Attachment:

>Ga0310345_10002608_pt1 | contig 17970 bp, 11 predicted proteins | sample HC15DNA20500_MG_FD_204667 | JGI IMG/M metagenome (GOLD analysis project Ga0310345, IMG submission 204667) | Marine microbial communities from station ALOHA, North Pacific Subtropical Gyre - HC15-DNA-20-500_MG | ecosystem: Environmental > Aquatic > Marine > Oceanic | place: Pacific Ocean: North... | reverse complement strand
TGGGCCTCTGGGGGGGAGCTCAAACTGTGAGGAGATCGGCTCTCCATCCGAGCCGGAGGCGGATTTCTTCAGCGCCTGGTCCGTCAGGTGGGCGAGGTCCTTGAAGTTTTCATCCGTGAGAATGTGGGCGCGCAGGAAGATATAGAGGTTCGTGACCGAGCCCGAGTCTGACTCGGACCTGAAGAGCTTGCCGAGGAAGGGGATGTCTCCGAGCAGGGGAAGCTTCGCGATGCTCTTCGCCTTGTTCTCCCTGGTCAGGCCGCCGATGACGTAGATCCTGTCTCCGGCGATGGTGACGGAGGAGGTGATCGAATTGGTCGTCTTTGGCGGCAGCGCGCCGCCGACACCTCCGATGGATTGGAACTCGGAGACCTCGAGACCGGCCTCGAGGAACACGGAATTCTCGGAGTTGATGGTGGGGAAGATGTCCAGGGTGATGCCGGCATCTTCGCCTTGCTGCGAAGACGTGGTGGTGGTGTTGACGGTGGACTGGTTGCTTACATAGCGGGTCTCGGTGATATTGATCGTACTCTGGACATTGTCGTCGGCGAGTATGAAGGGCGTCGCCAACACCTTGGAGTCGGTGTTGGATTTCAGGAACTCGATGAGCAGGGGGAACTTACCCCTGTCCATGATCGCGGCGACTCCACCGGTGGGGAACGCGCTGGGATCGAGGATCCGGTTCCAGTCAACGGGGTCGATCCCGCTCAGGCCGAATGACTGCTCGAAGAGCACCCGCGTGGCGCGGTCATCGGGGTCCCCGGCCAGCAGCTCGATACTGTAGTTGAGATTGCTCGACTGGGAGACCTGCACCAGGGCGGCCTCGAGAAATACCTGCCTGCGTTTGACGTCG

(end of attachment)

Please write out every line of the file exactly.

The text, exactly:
>Ga0310345_10002608_pt1 | contig 17970 bp, 11 predicted proteins | sample HC15DNA20500_MG_FD_204667 | JGI IMG/M metagenome (GOLD analysis project Ga0310345, IMG submission 204667) | Marine microbial communities from station ALOHA, North Pacific Subtropical Gyre - HC15-DNA-20-500_MG | ecosystem: Environmental > Aquatic > Marine > Oceanic | place: Pacific Ocean: North... | reverse complement strand
TGGGCCTCTGGGGGGGAGCTCAAACTGTGAGGAGATCGGCTCTCCATCCGAGCCGGAGGCGGATTTCTTCAGCGCCTGGTCCGTCAGGTGGGCGAGGTCCTTGAAGTTTTCATCCGTGAGAATGTGGGCGCGCAGGAAGATATAGAGGTTCGTGACCGAGCCCGAGTCTGACTCGGACCTGAAGAGCTTGCCGAGGAAGGGGATGTCTCCGAGCAGGGGAAGCTTCGCGATGCTCTTCGCCTTGTTCTCCCTGGTCAGGCCGCCGATGACGTAGATCCTGTCTCCGGCGATGGTGACGGAGGAGGTGATCGAATTGGTCGTCTTTGGCGGCAGCGCGCCGCCGACACCTCCGATGGATTGGAACTCGGAGACCTCGAGACCGGCCTCGAGGAACACGGAATTCTCGGAGTTGATGGTGGGGAAGATGTCCAGGGTGATGCCGGCATCTTCGCCTTGCTGCGAAGACGTGGTGGTGGTGTTGACGGTGGACTGGTTGCTTACATAGCGGGTCTCGGTGATATTGATCGTACTCTGGACATTGTCGTCGGCGAGTATGAAGGGCGTCGCCAACACCTTGGAGTCGGTGTTGGATTTCAGGAACTCGATGAGCAGGGGGAACTTACCCCTGTCCATGATCGCGGCGACTCCACCGGTGGGGAACGCGCTGGGATCGAGGATCCGGTTCCAGTCAACGGGGTCGATCCCGCTCAGGCCGAATGACTGCTCGAAGAGCACCCGCGTGGCGCGGTCATCGGGGTCCCCGGCCAGCAGCTCGATACTGTAGTTGAGATTGCTCGACTGGGAGACCTGCACCAGGGCGGCCTCGAGAAATACCTGCCTGCGTTTGACGTCG